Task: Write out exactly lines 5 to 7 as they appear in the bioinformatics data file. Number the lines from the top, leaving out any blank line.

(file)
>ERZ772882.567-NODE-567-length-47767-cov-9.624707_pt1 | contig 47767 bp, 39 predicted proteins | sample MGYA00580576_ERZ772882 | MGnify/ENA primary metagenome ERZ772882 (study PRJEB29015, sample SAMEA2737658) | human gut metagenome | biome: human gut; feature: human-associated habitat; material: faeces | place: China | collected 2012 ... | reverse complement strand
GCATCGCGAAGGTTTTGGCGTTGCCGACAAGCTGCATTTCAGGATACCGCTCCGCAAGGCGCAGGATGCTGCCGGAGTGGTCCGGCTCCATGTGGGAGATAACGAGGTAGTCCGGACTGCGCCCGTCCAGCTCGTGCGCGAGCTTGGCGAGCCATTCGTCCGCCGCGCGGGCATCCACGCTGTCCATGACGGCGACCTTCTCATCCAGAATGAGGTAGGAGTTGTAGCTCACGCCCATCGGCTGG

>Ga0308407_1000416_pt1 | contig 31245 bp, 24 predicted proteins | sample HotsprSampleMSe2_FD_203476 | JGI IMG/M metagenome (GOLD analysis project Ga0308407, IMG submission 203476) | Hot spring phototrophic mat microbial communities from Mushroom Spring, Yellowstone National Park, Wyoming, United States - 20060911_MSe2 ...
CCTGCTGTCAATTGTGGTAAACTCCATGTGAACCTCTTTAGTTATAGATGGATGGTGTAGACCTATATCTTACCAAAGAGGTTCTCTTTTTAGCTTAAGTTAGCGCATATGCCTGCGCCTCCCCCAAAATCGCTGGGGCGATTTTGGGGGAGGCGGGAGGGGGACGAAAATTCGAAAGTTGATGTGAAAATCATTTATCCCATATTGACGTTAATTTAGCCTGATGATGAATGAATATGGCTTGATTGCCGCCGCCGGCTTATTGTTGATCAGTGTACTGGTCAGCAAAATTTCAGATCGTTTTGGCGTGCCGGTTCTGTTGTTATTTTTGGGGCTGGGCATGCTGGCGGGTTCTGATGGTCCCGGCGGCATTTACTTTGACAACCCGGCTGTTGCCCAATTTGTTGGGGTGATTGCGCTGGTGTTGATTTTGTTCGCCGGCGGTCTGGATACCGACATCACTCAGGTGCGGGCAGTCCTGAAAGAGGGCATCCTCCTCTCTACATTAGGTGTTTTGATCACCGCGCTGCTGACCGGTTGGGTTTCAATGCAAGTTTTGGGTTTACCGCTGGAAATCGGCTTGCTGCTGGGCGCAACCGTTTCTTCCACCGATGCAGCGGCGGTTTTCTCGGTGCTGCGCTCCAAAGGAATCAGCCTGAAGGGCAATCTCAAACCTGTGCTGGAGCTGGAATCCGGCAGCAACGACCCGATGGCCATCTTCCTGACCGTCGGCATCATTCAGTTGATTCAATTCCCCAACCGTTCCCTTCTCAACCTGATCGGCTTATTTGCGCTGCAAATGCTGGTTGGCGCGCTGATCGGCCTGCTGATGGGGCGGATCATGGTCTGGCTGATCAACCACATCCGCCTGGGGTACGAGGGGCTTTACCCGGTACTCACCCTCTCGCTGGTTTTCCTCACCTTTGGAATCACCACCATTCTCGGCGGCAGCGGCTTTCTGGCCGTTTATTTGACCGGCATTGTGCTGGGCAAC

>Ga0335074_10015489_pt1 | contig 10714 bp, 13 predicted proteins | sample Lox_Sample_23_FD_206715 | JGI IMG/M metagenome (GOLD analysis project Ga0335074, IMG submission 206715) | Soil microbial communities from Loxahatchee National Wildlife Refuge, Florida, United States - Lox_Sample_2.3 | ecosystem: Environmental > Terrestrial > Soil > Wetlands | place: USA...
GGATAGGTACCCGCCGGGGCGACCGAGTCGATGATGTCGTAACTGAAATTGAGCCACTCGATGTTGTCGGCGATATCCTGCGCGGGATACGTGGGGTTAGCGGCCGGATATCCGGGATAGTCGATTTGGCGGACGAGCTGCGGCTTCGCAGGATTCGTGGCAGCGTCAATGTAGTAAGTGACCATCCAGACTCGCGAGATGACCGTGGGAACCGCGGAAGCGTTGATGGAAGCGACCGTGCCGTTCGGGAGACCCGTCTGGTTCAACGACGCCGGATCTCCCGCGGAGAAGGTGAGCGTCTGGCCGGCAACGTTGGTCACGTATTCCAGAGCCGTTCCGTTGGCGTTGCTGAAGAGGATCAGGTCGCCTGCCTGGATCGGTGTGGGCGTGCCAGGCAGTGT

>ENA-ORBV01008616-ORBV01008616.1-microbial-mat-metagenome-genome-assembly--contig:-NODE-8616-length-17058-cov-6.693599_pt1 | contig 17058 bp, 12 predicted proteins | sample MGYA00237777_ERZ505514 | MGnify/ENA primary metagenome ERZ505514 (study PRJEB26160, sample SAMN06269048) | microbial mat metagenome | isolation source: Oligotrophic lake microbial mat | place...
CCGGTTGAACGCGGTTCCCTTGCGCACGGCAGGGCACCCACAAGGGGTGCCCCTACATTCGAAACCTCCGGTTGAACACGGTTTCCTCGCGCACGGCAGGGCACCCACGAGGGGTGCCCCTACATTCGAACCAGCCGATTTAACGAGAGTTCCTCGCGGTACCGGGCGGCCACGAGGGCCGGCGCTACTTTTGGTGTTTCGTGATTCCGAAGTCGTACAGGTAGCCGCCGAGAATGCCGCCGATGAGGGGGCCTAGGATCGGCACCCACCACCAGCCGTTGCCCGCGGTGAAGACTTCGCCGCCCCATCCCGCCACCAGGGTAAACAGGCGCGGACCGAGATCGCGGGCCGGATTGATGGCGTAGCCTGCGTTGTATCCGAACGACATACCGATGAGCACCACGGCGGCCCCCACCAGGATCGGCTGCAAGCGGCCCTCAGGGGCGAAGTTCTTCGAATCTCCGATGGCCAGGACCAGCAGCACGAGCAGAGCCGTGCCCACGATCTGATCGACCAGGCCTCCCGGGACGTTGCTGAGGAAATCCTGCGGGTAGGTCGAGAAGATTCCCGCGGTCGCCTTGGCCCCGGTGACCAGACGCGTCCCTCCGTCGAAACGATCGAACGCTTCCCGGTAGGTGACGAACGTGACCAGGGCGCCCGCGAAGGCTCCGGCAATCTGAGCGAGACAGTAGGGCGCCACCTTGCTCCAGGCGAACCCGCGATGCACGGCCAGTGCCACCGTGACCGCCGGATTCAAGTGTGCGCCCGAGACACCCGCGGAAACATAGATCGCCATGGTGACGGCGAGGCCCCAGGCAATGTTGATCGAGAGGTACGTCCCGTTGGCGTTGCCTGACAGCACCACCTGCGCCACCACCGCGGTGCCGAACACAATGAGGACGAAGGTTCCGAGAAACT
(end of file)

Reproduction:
>Ga0335074_10015489_pt1 | contig 10714 bp, 13 predicted proteins | sample Lox_Sample_23_FD_206715 | JGI IMG/M metagenome (GOLD analysis project Ga0335074, IMG submission 206715) | Soil microbial communities from Loxahatchee National Wildlife Refuge, Florida, United States - Lox_Sample_2.3 | ecosystem: Environmental > Terrestrial > Soil > Wetlands | place: USA...
GGATAGGTACCCGCCGGGGCGACCGAGTCGATGATGTCGTAACTGAAATTGAGCCACTCGATGTTGTCGGCGATATCCTGCGCGGGATACGTGGGGTTAGCGGCCGGATATCCGGGATAGTCGATTTGGCGGACGAGCTGCGGCTTCGCAGGATTCGTGGCAGCGTCAATGTAGTAAGTGACCATCCAGACTCGCGAGATGACCGTGGGAACCGCGGAAGCGTTGATGGAAGCGACCGTGCCGTTCGGGAGACCCGTCTGGTTCAACGACGCCGGATCTCCCGCGGAGAAGGTGAGCGTCTGGCCGGCAACGTTGGTCACGTATTCCAGAGCCGTTCCGTTGGCGTTGCTGAAGAGGATCAGGTCGCCTGCCTGGATCGGTGTGGGCGTGCCAGGCAGTGT

>ENA-ORBV01008616-ORBV01008616.1-microbial-mat-metagenome-genome-assembly--contig:-NODE-8616-length-17058-cov-6.693599_pt1 | contig 17058 bp, 12 predicted proteins | sample MGYA00237777_ERZ505514 | MGnify/ENA primary metagenome ERZ505514 (study PRJEB26160, sample SAMN06269048) | microbial mat metagenome | isolation source: Oligotrophic lake microbial mat | place...